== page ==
The Macintosh is great and remains the best choice for multimedia, but the fact that you can only buy Apple hardware means there is no price competition. There is plenty of software available for the Macintosh that makes is possible to run a law firm, but certain applications are available only on Windows, and that’s not going to change any time soon.
Linux is cool, but idealistic notions of “freedom” are overrated. Just because a company decides to make its source code available for free doesn’t make that company morally superior to a software company with proprietary source code. Sun decided to make Java an open source project not because it was altruistic but because it has a business model that doesn’t relay on software sales alone. Many of my firm’s patent and trademark clients are small software companies whose businesses would cease to exist if they abandoned their software patents in favor of an open source model. Don’t get me wrong, I love open source software and use as much of it as possible on all three operating systems, but certain key applications (e.g. FileMaker for databases and QuickBooks for billing) are not available on Linux. And probably never will be.
Choosing The Right Applications
The right application for a particular job is the one that will do the job at a price you’re willing to pay. I prefer applications that are available on all three operating systems over ones that are not, those that are free over those that cost, which makes it easy to choose OpenOffice for my office suite and Firefox for my browser. But you’ll need more than word processing and web browsing to run your business, so when choosing other software applications, you should consider not only their capabilities and price but also how easy it is to switch to something else later. Take billing for example. If you choose QuickBooks today but want to eventually switch to Peachtree, make sure that the new program be able to import the data from the old program.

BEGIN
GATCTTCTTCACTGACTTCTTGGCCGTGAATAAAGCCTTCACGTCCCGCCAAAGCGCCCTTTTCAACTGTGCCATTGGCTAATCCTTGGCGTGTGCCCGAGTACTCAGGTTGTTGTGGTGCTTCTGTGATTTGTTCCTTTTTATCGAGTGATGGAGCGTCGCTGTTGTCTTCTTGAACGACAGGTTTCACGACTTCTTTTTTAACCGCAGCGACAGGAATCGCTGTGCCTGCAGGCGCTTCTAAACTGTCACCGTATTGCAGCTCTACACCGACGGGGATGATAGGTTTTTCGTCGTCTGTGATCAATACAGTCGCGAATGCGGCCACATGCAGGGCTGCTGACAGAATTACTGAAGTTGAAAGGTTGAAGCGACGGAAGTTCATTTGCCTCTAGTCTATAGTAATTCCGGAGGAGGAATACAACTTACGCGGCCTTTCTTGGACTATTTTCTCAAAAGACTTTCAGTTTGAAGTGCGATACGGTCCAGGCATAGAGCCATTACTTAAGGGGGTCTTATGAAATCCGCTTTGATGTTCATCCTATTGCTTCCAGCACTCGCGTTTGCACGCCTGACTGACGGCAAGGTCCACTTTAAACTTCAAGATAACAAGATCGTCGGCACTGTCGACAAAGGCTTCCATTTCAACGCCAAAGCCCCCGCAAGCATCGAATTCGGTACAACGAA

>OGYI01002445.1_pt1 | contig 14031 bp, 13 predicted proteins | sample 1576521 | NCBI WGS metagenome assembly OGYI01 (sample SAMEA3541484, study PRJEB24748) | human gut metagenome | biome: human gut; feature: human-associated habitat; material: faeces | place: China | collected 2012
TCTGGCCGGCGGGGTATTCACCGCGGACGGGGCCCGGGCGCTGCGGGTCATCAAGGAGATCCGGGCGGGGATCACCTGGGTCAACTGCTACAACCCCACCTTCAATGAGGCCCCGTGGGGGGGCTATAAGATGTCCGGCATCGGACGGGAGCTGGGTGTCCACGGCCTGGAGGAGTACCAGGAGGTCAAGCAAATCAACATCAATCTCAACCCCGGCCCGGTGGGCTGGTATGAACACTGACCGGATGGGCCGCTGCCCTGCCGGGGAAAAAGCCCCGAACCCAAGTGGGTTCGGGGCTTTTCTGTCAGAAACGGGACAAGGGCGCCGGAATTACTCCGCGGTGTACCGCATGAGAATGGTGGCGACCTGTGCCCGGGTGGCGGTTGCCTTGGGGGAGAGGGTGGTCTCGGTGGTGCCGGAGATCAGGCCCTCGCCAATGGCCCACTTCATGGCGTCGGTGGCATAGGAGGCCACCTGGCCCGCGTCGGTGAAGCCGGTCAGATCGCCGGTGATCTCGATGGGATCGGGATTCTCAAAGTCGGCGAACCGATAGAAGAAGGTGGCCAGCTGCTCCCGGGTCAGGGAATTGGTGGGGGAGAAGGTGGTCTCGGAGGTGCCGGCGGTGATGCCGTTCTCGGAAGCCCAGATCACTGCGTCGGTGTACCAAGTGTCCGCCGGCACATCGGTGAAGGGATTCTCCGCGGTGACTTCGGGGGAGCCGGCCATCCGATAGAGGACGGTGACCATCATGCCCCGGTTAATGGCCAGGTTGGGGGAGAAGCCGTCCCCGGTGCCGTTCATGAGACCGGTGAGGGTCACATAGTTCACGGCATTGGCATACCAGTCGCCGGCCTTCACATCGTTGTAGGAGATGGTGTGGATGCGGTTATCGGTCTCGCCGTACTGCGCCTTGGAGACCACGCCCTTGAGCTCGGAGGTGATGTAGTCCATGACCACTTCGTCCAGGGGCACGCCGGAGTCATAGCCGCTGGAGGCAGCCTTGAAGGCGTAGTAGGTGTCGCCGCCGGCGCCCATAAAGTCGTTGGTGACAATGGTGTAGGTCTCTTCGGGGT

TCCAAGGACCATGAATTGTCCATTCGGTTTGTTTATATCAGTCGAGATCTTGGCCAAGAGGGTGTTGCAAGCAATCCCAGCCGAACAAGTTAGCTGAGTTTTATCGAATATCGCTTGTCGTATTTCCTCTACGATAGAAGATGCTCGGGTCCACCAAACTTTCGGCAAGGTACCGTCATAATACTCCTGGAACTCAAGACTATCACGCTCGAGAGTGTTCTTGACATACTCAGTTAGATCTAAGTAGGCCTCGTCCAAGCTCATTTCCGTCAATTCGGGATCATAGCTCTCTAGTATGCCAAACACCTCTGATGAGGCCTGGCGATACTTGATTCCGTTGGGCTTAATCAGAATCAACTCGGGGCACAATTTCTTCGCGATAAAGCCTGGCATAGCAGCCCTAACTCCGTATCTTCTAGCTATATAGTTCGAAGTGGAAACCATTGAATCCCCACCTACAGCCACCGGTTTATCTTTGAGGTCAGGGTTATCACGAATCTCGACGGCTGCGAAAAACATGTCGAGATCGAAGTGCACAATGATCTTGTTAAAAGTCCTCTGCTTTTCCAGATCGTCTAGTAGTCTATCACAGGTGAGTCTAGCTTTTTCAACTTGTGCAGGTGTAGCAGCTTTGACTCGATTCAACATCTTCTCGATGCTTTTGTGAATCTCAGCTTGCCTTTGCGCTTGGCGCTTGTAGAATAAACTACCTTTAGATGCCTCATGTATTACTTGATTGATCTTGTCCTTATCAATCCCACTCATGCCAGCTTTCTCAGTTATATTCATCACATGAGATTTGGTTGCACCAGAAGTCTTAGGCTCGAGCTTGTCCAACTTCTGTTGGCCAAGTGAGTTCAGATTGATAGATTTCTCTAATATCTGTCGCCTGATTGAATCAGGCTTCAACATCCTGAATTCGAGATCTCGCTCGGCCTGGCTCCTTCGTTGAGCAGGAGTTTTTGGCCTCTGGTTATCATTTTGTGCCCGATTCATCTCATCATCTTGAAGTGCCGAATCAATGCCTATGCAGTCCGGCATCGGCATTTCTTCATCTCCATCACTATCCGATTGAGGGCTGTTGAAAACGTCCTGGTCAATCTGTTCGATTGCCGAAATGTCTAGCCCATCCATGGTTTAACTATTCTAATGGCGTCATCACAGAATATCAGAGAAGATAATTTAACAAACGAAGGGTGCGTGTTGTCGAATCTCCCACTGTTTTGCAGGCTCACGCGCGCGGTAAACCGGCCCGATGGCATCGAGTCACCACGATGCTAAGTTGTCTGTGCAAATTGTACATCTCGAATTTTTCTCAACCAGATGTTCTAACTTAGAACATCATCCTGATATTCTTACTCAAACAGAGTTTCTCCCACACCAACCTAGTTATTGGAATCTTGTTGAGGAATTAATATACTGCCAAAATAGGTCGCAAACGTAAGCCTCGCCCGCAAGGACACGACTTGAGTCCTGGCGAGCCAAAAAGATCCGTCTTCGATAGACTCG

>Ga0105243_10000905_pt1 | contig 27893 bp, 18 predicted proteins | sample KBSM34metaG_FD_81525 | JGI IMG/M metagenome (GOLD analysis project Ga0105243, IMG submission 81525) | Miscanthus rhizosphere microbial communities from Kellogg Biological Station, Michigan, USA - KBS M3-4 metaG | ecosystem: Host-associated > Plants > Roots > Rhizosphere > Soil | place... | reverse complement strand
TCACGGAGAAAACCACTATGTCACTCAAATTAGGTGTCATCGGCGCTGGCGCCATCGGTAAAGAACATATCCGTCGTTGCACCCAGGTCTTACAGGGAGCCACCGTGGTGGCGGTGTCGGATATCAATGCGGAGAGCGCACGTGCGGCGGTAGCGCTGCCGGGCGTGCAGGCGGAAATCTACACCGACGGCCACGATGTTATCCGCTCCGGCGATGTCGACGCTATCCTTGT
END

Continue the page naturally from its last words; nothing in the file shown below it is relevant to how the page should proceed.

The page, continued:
Choosing The Right Services
There are risks associated with using all technology service providers, but there are also rewards. Put another way, there are risks for not using certain technology services. One service that I cannot live without is off-site backup and restore services from Connected.com (now part of Iron Mountain). About once per quarter, I need to restore a file that was accidentally deleted or modified, and Connected.com provides this service seamlessly and reliably.
Service that I have previously avoided, such as business-oriented social networking sites like LinkedIn, I am now reconsidering. I admit to focusing too much on the risks of such services (including privacy and spam concerns) without fully considering the potential rewards. Anyone with similar concerns can and should learn to temper them – or at least put them in their proper context. For example, rather than inviting people that I know to join my LinkedIn network from within LinkedIn, I can call or email them separately first, outside of the LinkedIn system. This way, I can’t be accused of giving LinkedIn information that my contacts might not want shared.
Implementing new technology can make your business more efficient. Implementing the wrong technology can have unintended consequences, but if you’ve done your homework and aren’t afraid of making mistakes, you can undo a bad technology decision and move on. Often this is the better approach than not having acted in the first place. Just like there are advantages and disadvantages to every make and model of car, there are advantages and disadvantages to choosing computer hardware, software, and services. But in most places in this country, you need a car to get around. And you need technology to do your job. Fear not the risks, focus on the potential rewards. Get going – vroom vroom!